In November 2002 Turner & Newall launched a suit against R&SA on behalf of former employees who had suffered asbestos-related disease, claiming that the insurer was liable because it provided employer liability policies to the engineering firm.[21] In an effort to reduce costs, R&SA chairman Sir Patrick Gillam said it would sell its US business RSUI and "float most of its Asia Pacific operations", bringing total job losses in the UK to 4000.[22] The case was heard at the High Court of Justice in January 2003.[23] R&SA argued that a policy clause which excluded cover for pneumoconiosis also excluded other asbestos-related disease such as asbestosis and peritoneal mesothelioma. Colin Edelman QC, representing T&N, told Mr Justice Lawrence Collins that the defence which R&SA had the "temerity" to put forward was "just ridiculous" and that the insurer was trying to "wriggle out of its liability."[24] On 9 May 2003 the court ruled that R&SA was liable for the compensation claims.[25] In September 2003 R&SA cut 1,000 jobs in the UK and asked shareholders for £960 million to cover further asbestos claims.[26]

Inflated repair costs

In September 2011, Judge Platt of the Romford County Court in his judgement attacked the method in which RSA recovered their costs by putting a subsidiary within the motor claims process to inflate profits. Several insurers are now refusing to pay RSA's requests for payment without sight of the original invoice.[27] On 15 June 2012, RSA Insurance was successful in a High Court ruling; the boss of Adrian Brown said the ruling meant "its practices have been deemed legal and its stance vindicated".[28]

Within hours, Allianz Insurance lodged an appeal with two main principles at the heart of the preliminary conclusions which they disagree and could increase claim costs: the first was that the loss in a case would be the reasonable cost of repair rather than what was paid. Secondly, the reasonable cost of repairs would be determined by what an individual would pay if arranged personally rather by an insurer. A number of insurers have agreements whereby they pay lower amounts than an individual would, and this new decision could lead to an increase in costs.[29]

Since then RSA has started to make bilateral agreements, the first announced on 29 June 2012 with Cooperative Insurance.[30]

Hillsborough disaster

A fatal event at a English Premier League match, widely known as the Hillsborough disaster, implicated RSA. A human crush resulted in 96 fatalities and 766 injured persons. The Royal Sun Alliance Insurance Company (which was the insurer for Sheffield Wednesday Football Club in 1989) refused to waive its entitlement to privilege, thus denying the Hillsborough Independent Panel access to its material. Strenuous efforts were made to persuade the company to allow the Panel confidential access to the material, but it maintained its refusal.[31]

See also


  1. 1 2 3 "Annual Report 2015" (PDF). RSA Insurance Group. Retrieved 26 March 2016.
  2. 1 2 "RSA: About us". RSA Group. Retrieved 26 March 2016.
  3. Smooth merger of Sun Alliance and Royal Insurance The Banker, June 1996
  4. 1 2 3 4 "History". Retrieved 21 March 2015.
  5. "Om Codan - Investor - Targets and strategies - History". Retrieved 29 October 2015.
  6. Royal And Sun Alliance weathers the insurance storm Telegraph, 5 March 2008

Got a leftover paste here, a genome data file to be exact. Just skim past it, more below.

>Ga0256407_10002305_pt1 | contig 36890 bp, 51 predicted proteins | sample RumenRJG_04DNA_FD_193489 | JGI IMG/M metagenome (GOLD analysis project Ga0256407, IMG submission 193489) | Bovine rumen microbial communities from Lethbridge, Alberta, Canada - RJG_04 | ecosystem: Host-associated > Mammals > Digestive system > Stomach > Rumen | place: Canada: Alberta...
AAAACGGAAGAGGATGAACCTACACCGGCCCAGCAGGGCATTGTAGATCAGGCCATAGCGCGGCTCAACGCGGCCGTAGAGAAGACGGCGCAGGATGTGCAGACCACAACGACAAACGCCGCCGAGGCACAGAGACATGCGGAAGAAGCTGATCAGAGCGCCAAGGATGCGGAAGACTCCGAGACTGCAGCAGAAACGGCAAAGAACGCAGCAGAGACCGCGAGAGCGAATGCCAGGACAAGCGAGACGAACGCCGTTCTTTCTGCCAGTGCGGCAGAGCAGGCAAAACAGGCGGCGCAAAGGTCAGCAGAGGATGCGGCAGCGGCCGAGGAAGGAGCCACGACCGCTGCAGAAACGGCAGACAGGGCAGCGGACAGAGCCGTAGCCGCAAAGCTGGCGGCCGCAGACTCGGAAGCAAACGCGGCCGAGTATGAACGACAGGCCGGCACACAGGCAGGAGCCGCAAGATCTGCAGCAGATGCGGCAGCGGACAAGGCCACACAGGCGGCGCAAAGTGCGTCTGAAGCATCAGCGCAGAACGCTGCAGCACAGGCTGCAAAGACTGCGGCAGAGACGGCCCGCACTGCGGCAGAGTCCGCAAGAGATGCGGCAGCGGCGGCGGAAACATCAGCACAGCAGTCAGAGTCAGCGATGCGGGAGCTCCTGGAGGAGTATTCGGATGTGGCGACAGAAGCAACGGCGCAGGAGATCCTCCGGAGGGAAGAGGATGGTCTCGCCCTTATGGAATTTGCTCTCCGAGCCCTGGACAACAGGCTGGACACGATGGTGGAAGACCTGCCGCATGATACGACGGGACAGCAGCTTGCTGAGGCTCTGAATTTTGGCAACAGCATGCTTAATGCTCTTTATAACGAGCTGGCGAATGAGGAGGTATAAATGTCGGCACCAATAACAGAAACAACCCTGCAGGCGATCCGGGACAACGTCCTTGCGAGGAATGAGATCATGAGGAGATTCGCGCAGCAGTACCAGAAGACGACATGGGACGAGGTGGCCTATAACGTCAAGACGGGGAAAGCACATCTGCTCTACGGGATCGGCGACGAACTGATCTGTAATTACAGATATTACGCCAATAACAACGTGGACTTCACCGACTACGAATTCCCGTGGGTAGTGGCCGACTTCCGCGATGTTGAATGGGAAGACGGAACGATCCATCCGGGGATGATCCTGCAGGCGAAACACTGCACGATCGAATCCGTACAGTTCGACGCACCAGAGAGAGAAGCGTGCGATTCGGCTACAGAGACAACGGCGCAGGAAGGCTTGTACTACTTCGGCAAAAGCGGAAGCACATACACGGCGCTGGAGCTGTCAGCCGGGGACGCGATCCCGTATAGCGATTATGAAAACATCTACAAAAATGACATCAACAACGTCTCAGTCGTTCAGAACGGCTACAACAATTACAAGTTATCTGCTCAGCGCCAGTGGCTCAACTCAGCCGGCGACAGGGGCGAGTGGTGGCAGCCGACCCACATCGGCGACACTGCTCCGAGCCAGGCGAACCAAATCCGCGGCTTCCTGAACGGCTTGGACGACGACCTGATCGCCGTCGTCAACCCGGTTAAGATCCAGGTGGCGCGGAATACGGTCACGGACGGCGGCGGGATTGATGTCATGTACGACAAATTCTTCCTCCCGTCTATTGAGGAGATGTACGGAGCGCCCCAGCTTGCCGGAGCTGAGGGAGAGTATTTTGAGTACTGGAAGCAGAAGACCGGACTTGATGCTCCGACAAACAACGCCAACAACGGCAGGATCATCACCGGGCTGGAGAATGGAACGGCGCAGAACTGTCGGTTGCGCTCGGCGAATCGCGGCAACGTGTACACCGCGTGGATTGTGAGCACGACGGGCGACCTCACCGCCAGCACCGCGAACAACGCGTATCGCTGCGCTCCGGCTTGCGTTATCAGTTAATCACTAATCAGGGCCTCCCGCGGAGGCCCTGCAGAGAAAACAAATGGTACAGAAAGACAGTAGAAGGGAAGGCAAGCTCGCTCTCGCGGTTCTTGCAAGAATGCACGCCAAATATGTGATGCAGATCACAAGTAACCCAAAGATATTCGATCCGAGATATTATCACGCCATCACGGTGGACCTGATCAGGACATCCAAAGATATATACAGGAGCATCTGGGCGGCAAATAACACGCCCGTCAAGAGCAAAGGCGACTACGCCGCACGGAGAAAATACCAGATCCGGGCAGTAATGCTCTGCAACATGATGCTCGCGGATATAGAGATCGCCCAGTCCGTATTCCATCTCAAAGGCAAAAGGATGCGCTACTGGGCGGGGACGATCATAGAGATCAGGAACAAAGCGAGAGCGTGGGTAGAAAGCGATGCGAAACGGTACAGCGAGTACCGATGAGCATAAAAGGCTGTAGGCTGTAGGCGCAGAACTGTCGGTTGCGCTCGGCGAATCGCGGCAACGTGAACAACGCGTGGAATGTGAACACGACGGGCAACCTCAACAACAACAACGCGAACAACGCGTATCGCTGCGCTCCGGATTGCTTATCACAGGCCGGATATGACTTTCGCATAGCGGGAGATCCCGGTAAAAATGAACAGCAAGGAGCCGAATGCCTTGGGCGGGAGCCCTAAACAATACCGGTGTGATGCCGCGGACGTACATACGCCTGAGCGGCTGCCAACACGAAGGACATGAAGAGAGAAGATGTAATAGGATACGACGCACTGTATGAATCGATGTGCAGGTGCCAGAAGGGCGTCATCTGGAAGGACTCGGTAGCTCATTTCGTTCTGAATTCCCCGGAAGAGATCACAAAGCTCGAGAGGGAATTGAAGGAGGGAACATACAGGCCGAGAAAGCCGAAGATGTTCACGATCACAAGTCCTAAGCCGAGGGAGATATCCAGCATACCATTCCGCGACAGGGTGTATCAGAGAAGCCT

7. "Former RBS chief Stephen Hester joins RSA as CEO". The Telegraph. 4 February 2014. Retrieved 5 February 2014.
  8. RSA to cut 1,200 jobs Telegraph, 26 February 2009
  9. "Products - RSA Group". Retrieved 21 March 2015.
  10. Royal & Sun Alliance is carbon neutral Carpages, 2 December 2006
  11. "MORE THAN - Cheap Car, Home and Pet Insurance Quotes". Retrieved 21 March 2015.
  12. "RSA sells Latin American assets to Sura". Financial Times. Retrieved 29 October 2015.
  13. Reynolds, James (25 January 2002). "Insurer rejects asbestos claims". The Scotsman. Edinburgh, UK. p. 13.
  14. Treanor, Jill (1 March 2002). "Royal & Sun forced into sell-off as profits evaporate". The Guardian. Manchester, UK. p. 27.
  15. Bevens, Nick (28 February 2002). "September 11 wipes out profits at R&SA". Edinburgh Evening News. Edinburgh. p. B.2.
  16. 1 2 Dey, Iain (1 May 2002). "FIS doubles funds with £240 million R&SA deal". The Scotsman. Edinburgh, UK. p. 1.
  17. Bain, Simon (12 June 2002). "Royal & Sun edges towards £800m target for disposals". The Herald. Glasgow. p. 19.
  18. Andrews, Bill (11 June 2002). "City round-up: Rival to buy R&SA offshore life unit". Edinburgh Evening News. Edinburgh. p. 8.
  19. "Royal & Sun sells group risk". The Guardian. Manchester, UK. 30 July 2002. p. 17.
  20. Senior, Antonia (9 August 2002). "Stricken insurer cuts jobs and shuts life business". The Times. UK. p. 25.
  21. Bevens, Nick (1 November 2002). "R&SA shares plunge over asbestos fight". Edinburgh Evening News. Edinburgh. p. 2.
  22. Bevens, Nick (7 November 2002). "Insurance giant to axe 900 jobs". Edinburgh Evening News. Edinburgh. p. 1.
  23. Snowdon, Neal (22 January 2003). "It's D-day in death dust cash battle". Manchester Evening News. Manchester.
  24. Stewart, Stephen (28 January 2003). "Insurers accused of shirking liability to asbestosis victims". The Herald. Glasgow. p. 8.
  25. "Damages fight goes on after ruling success". The Northern Echo. Darlington. 12 May 2003. p. 8.
  26. Slattery, Laura (5 September 2003). "Royal & Sun Alliance cuts 1,000 jobs in UK". The Irish Times. Dublin. p. 51.
  27. "Judge attacks car insurer's repair costs". 17 September 2011. Retrieved 26 March 2012.
  28. "RSA claims legal victory after 'fabricated repair charges' case". 15 June 2012. Retrieved 30 June 2012.
  29. "Allianz slams RSA legal victory as it works on appeal". 15 June 2012. Retrieved 30 June 2012.
  30. "RSA agrees first bilateral agreement on motor repair costs". 29 June 2012. Retrieved 30 June 2012.
  31. "Hillsborough: The Report of the Hillsborough Independent Panel" (PDF). September 2012. Retrieved September 2012. Check date values in: |access-date= (help)

Further reading

External links